Hopes Raised in Japan’s Tourism as Chinese Ban on Group Tours Ends

The Yomiuri Shimbun
A thick crowd of visitors, including foreign tourists, is seen in front of Sensoji temple in Tokyo on Thursday.

The number of Chinese visitors to Japan is expected to pick up considerably after the Chinese government on Thursday lifted its 3½-year-old ban on group travel to Japan.

The end of the ban is likely to serve as a tailwind for the Japanese economy, but many challenges lie ahead for the country to accept a large number of tourists from China, such as a tourism sector manpower shortage and a diminished number of flights on Japan-China routes.

¥5 tril. target

The area around Sensoji temple in Asakusa, Tokyo has recently been bustling with tourists from Europe, North America and elsewhere.

“We used to have Chinese tourist groups who would buy a lot from us. We hope they will come back again,” said a 54-year-old ningyoyaki shop owner. Ningyoyaki are small, doll-like cakes with sweet red bean paste inside.

The number of foreign visitors to Japan has been recovering since last autumn. It was about 2.07 million in June, the first post-pandemic month in which it exceeded 2 million. The number was about 72% of what it was in June 2019.

Due partly to the yen’s decline, spending by inbound tourists in April to June reached 95.1% of the level posted during the same period in 2019.

However, holidaymakers from China, who once accounted for 30% of the total number of inbound tourists, had been limited to those traveling as individuals and had remained at only 20% of levels seen during the pre-pandemic period.

The highest annual number of inbound tourists to Japan to date was 31.88 million in 2019. The government has set a target of surpassing this number by 2025 and aims to increase the amount of money spent by foreign visitors to Japan to ¥5 trillion in the early stages.

China’s decision to allow group tours is expected to be a huge tailwind. Prime Minister Fumio Kishida told reporters in Toyama Prefecture: “The recovery in inbound tourists from China will advance further. We aim to revive tourism in a sustainable manner.”

According to the Japan Department Stores Association, tax-free sales to foreign visitors at department stores nationwide in June recovered to a level just 0.8% below the level posted in June 2019. Takashimaya Co. aims to capture more demand through greater efforts to reach Chinese visitors via social media.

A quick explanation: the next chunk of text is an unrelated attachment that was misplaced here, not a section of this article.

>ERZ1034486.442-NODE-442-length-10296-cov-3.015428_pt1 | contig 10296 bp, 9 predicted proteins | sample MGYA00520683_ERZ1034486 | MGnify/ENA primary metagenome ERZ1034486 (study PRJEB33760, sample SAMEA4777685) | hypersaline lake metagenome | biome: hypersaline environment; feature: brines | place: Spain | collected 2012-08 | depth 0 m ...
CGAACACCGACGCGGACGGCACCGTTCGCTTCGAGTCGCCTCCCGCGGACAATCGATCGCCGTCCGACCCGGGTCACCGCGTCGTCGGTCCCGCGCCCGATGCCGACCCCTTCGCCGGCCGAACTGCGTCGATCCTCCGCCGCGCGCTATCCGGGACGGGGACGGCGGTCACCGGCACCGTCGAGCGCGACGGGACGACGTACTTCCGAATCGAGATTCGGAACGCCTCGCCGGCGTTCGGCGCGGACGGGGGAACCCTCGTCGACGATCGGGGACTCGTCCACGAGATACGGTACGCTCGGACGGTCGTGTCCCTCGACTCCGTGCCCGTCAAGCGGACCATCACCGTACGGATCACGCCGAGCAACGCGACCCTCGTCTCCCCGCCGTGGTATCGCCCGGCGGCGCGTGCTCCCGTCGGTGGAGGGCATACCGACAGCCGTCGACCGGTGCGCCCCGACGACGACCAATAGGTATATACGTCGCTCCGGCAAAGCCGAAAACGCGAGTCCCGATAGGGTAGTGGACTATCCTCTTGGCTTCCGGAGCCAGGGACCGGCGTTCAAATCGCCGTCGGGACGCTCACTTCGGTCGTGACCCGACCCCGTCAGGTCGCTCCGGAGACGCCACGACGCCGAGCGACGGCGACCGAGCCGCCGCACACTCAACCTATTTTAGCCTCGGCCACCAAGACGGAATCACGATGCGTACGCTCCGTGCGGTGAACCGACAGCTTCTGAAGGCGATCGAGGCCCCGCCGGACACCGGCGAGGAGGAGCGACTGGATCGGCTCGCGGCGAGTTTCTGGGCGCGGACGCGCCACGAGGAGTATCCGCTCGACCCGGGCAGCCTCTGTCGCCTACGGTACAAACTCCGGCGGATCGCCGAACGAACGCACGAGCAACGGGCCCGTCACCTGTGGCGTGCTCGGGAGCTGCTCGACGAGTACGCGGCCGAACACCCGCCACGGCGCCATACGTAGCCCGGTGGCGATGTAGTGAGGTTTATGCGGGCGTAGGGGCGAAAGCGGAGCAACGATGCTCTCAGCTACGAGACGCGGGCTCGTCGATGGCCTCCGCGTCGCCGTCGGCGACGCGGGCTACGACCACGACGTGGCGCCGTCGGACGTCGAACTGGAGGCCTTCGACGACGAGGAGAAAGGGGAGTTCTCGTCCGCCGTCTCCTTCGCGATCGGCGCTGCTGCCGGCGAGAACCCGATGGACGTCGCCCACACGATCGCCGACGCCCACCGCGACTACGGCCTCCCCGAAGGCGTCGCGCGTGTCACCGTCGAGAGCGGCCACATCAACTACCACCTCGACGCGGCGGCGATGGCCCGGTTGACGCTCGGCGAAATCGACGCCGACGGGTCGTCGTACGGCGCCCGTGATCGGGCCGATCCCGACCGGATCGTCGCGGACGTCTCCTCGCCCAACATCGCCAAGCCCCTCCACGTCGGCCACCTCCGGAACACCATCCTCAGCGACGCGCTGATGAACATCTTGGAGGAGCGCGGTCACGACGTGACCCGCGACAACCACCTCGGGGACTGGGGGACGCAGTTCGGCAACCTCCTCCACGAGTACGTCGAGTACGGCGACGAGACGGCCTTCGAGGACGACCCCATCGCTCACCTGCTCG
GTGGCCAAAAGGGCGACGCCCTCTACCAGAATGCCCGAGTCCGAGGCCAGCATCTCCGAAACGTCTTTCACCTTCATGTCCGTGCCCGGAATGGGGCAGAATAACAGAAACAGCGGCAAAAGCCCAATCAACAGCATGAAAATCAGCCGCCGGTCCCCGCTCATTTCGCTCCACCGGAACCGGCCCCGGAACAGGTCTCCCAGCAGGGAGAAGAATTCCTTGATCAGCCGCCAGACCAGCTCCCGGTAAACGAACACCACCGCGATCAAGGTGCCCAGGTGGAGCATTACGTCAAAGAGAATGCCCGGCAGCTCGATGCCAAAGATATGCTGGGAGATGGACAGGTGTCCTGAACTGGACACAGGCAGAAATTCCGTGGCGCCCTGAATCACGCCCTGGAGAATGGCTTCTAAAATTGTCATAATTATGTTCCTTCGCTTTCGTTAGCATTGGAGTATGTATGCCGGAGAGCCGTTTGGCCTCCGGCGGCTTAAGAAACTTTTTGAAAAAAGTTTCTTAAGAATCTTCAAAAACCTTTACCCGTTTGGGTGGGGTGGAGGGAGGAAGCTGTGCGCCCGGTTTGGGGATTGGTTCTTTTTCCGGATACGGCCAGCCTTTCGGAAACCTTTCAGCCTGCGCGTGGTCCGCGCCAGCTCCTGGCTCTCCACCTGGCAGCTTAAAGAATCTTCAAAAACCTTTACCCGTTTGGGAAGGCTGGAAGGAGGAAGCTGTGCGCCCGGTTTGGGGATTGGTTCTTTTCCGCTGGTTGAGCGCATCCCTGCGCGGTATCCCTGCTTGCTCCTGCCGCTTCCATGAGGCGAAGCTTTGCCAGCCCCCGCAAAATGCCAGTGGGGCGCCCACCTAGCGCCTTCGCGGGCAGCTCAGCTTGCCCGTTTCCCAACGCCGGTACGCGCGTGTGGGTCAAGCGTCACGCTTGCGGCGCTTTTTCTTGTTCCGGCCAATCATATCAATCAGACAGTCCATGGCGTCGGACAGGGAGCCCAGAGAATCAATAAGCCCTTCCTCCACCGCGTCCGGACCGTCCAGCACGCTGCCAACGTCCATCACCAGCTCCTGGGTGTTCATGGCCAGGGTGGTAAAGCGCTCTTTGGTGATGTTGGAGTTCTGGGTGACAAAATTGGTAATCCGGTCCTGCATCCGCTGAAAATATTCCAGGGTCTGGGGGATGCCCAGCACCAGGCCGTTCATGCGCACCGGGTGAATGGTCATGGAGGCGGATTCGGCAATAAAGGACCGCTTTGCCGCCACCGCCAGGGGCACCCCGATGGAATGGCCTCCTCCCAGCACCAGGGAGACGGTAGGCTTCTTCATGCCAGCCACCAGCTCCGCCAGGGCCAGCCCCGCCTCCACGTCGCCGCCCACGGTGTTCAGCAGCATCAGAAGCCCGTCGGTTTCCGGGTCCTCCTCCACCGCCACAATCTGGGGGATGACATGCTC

Akira Hirano, an executive officer of leading restaurant chain operator Skylark Holdings Co., also said at a press conference to present financial results on Thursday, “Our sales from inbound tourists have already been increasing, but I think they will increase by two to three times.”

Manpower shortage

However, there are many challenges to be addressed in terms of readiness for Japan to accept visitors from China.

Japanese airlines are flying fewer Japan-China flights than they used to. In July, All Nippon Airways was operating only 35% as many China flights as it did before the pandemic. Japan Airlines’ operations on Chinese routes as of August was only 55% of pre-pandemic levels.

Also critical is a shortage of manpower. Some hotels are limiting their occupancy rates because they cannot secure enough staff. A company that operates luxury hotels in Kyoto and elsewhere said: “We are pleased with China’s latest decision. But this may make it even more difficult for us to secure manpower.”

Yayoi Sakanaka, a research analyst of Mizuho Research & Technologies, Ltd., estimates that the number of tourists from China in 2023 will recover to 46.6% of the 2019 level. But she also pointed out, “The supply of services will not be able to catch up, thus failing to meet demand by a certain amount.”

Around some popular tourist destinations, crowds of tourists have already been causing traffic congestion and other problems. Initiatives to lure tourists to a wider variety of destinations are likely to become ever more important.